Opposition Leader Kamla Persad Bissessar has faced some stinging criticism relative to her declaration at the UNC’s National Assembly that the UNC can win the next general election on its own and without a coalition. A few points are perhaps worthy of consideration here.
The first, is that media reports, opinions from political commentators and social media discussion have unfortunately and unreasonably concluded that her announcement was a carefully strategized response to a reported motion that had been tabled at the Assembly on the issue of unity. But the Assembly speech was not the first occasion that Mrs. Bissessar had spoken on what she perceives to be the party’s singular appeal.
In fact, the tone and tenor of many of her speeches in recent time have reflected on her trust and faith in her party’s political strength and muscular determination. On March 12th 2018 she was confident in declaring at a UNC Monday Night forum at St Joseph that the UNC can win alone. She said then that, “don’t get carried away by the narrative that we must do ‘this’ and I think in a way it’s a kind of contempt for themselves in the UNC that they do not have the confidence that together we can do it, we can do it and we will win”.
Again in December 2018, addressing the party’s “End of Year celebration” she expressed confidence that the UNC can win alone by “evolving and ushering in a new generation of young people guided by sound political experience.” Given her consistent articulation on this matter, it appears politically illogical to suggest that her latest declaration was an intentional effort with premeditated motives.
It is also puzzling that a political leader’s confident and buoyant assertion of her party’s own ability can be manipulated and propagandized in the manner that this has. What would been the response if Mrs. Bissessar had declared the UNC to be fragile, ailing and in need of external political props to ensure its survival? How would the very Opposition MPs, some of whom have developed a skilful proclivity towards discussing party matters in public, have reacted to their leader throwing the political towel into the ring? Would that have been deemed “a gift” to the PNM?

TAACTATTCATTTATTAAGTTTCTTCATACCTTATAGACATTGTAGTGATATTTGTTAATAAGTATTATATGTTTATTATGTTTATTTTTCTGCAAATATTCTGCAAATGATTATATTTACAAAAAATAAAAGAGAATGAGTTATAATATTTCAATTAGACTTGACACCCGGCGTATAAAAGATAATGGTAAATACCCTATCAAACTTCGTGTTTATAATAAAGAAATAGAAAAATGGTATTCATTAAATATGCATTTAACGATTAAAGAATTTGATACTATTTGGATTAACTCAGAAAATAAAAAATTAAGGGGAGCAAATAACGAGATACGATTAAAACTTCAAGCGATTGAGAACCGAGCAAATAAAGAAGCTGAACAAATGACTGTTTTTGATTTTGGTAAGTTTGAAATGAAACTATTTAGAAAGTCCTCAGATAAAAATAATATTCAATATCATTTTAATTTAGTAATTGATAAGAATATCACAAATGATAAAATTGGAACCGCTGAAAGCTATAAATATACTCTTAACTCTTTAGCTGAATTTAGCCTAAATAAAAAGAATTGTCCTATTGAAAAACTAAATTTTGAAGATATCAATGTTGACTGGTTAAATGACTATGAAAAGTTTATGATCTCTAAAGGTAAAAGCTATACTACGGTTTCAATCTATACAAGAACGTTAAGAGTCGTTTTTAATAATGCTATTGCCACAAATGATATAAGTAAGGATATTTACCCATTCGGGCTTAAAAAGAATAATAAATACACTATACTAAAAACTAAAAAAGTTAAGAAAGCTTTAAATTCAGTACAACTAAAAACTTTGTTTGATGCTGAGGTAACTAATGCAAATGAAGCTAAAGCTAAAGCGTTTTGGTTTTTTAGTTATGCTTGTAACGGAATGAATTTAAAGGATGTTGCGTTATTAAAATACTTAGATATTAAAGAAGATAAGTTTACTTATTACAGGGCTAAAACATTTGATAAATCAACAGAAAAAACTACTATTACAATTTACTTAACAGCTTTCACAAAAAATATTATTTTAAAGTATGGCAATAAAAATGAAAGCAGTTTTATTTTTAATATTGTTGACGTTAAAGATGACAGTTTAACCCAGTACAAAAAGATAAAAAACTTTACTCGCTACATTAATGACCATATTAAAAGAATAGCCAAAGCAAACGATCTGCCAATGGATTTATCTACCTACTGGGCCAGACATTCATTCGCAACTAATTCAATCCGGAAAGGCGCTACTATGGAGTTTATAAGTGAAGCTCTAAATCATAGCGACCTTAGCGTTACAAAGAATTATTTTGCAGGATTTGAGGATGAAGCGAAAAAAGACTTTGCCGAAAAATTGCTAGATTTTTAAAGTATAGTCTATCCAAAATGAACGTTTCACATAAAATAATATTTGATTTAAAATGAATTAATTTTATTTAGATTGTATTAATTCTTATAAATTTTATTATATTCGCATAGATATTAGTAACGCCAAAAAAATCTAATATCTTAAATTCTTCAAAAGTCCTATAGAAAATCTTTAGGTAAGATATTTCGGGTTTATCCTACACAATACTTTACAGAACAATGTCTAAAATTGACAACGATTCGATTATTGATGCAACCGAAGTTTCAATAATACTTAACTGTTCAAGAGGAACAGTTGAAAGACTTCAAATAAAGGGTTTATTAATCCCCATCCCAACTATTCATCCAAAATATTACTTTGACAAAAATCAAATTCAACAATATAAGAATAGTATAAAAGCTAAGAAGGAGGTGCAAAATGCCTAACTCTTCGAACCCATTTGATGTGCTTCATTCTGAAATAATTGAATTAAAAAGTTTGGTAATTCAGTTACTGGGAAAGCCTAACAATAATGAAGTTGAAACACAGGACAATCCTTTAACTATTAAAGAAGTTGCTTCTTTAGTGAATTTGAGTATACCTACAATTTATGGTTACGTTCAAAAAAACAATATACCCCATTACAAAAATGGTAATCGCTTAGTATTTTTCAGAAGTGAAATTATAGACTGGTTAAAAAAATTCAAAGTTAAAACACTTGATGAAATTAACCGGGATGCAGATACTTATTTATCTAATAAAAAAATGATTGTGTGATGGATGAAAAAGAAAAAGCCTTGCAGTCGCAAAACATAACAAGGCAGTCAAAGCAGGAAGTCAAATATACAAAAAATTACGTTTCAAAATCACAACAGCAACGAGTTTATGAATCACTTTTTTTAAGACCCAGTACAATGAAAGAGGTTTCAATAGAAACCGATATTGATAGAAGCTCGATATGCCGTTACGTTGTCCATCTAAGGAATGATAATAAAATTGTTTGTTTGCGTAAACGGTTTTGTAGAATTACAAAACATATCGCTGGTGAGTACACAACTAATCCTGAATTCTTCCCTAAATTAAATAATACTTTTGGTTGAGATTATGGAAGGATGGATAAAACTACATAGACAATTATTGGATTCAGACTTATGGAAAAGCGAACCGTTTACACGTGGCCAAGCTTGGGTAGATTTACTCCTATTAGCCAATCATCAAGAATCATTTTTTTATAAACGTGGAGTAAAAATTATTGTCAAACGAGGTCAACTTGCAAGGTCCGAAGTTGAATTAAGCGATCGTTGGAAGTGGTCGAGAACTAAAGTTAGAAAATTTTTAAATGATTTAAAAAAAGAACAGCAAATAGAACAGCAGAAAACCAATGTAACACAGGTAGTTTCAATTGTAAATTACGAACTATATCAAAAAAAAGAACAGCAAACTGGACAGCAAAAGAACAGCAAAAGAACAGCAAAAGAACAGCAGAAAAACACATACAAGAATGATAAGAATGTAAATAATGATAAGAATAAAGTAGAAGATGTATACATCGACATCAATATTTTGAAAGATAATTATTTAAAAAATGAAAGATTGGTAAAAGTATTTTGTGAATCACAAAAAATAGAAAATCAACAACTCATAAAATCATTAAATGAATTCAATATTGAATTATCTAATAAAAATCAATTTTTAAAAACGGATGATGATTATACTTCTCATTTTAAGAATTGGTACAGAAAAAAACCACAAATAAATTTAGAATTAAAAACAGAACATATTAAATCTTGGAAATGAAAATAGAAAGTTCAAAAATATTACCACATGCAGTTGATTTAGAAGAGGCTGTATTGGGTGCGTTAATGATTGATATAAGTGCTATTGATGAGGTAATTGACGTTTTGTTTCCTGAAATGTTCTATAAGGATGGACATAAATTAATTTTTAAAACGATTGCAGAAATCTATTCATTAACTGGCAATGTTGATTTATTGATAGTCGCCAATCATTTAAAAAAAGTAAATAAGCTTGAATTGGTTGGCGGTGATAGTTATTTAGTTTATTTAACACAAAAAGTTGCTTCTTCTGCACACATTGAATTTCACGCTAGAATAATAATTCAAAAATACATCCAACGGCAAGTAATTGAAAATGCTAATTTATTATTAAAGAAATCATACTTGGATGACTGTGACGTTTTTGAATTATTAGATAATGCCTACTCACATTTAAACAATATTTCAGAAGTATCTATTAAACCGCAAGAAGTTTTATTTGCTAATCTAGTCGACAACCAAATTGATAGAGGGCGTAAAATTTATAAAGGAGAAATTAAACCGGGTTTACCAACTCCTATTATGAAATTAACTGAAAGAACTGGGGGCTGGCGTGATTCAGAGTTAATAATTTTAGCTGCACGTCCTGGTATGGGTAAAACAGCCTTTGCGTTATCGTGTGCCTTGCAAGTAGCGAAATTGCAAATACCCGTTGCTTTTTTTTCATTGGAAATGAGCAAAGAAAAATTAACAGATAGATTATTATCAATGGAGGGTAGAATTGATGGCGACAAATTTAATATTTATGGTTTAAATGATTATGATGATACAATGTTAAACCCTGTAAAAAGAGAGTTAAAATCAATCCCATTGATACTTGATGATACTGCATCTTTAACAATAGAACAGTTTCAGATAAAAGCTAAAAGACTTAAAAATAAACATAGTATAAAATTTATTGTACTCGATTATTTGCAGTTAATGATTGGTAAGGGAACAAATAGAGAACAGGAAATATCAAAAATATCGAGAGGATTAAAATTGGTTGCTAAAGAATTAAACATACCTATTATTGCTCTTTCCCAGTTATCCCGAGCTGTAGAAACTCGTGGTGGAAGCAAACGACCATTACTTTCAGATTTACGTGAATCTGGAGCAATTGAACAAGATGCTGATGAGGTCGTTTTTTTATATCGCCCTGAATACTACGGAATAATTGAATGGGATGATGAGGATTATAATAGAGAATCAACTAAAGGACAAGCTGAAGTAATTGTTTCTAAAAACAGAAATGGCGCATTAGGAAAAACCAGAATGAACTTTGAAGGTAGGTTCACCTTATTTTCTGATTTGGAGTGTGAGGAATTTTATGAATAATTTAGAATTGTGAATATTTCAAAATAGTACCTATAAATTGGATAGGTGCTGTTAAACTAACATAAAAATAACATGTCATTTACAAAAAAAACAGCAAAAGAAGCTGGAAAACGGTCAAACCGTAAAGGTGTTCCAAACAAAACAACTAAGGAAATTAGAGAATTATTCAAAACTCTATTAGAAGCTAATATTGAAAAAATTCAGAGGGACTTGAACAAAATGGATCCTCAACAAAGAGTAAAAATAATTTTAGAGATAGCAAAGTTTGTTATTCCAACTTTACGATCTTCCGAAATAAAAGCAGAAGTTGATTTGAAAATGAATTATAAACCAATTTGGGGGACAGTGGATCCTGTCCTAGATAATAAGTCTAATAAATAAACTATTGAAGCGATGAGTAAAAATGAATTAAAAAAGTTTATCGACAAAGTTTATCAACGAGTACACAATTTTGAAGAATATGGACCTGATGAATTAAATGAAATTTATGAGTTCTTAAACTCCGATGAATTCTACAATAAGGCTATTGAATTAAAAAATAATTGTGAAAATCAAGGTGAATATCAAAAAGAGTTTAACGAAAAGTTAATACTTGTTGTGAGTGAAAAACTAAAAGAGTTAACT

Mrs. Bisssesar was also crystal clear in articulating that, “there was a difference between unity and coalition”. Her call was simple, “anyone in Trinidad and Tobago, come home, come home…we will fight together”. How can any rational mind interpret that as being contrary to the political dictates of national unity?
Surely Mrs. Bissessar is aware of the herculean task that lies ahead. Surely, she is aware of the need to embrace not only new and fresh political faces, but also novel and innovative strategies. Surely, she knows of the need to engage approaches and policies that are politically appealing and attractive. And surely she knows that the UNC’s political currency would be highly devalued if the party does not seek to meaningfully reimage and rebrand in order to revitalise. For now, she seems unfazed by her critics many of whom are politicians who have either retired or been fired, armchair detractors whose consistent and persistent suspicion provides nothing to cheer about and those who seemingly sit and wait restlessly in the political wings hoping aimlessly to take flight.